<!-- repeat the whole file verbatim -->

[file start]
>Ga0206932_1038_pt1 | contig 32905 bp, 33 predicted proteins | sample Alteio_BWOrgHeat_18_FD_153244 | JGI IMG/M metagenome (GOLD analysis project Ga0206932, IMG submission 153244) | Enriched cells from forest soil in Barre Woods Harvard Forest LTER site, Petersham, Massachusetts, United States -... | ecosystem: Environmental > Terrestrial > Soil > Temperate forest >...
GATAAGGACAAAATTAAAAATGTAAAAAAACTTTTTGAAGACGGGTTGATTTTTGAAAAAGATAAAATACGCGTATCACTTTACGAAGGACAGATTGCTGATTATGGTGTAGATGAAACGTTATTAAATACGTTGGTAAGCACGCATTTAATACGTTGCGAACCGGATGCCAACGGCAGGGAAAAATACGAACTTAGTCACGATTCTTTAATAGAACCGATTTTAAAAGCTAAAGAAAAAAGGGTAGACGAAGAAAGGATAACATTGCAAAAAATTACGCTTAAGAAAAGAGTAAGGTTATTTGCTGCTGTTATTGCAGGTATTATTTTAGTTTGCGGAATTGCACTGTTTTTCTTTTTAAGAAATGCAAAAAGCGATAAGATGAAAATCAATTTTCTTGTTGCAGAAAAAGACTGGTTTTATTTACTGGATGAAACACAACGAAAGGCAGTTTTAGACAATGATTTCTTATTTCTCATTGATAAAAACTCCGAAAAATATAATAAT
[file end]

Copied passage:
>Ga0206932_1038_pt1 | contig 32905 bp, 33 predicted proteins | sample Alteio_BWOrgHeat_18_FD_153244 | JGI IMG/M metagenome (GOLD analysis project Ga0206932, IMG submission 153244) | Enriched cells from forest soil in Barre Woods Harvard Forest LTER site, Petersham, Massachusetts, United States -... | ecosystem: Environmental > Terrestrial > Soil > Temperate forest >...
GATAAGGACAAAATTAAAAATGTAAAAAAACTTTTTGAAGACGGGTTGATTTTTGAAAAAGATAAAATACGCGTATCACTTTACGAAGGACAGATTGCTGATTATGGTGTAGATGAAACGTTATTAAATACGTTGGTAAGCACGCATTTAATACGTTGCGAACCGGATGCCAACGGCAGGGAAAAATACGAACTTAGTCACGATTCTTTAATAGAACCGATTTTAAAAGCTAAAGAAAAAAGGGTAGACGAAGAAAGGATAACATTGCAAAAAATTACGCTTAAGAAAAGAGTAAGGTTATTTGCTGCTGTTATTGCAGGTATTATTTTAGTTTGCGGAATTGCACTGTTTTTCTTTTTAAGAAATGCAAAAAGCGATAAGATGAAAATCAATTTTCTTGTTGCAGAAAAAGACTGGTTTTATTTACTGGATGAAACACAACGAAAGGCAGTTTTAGACAATGATTTCTTATTTCTCATTGATAAAAACTCCGAAAAATATAATAAT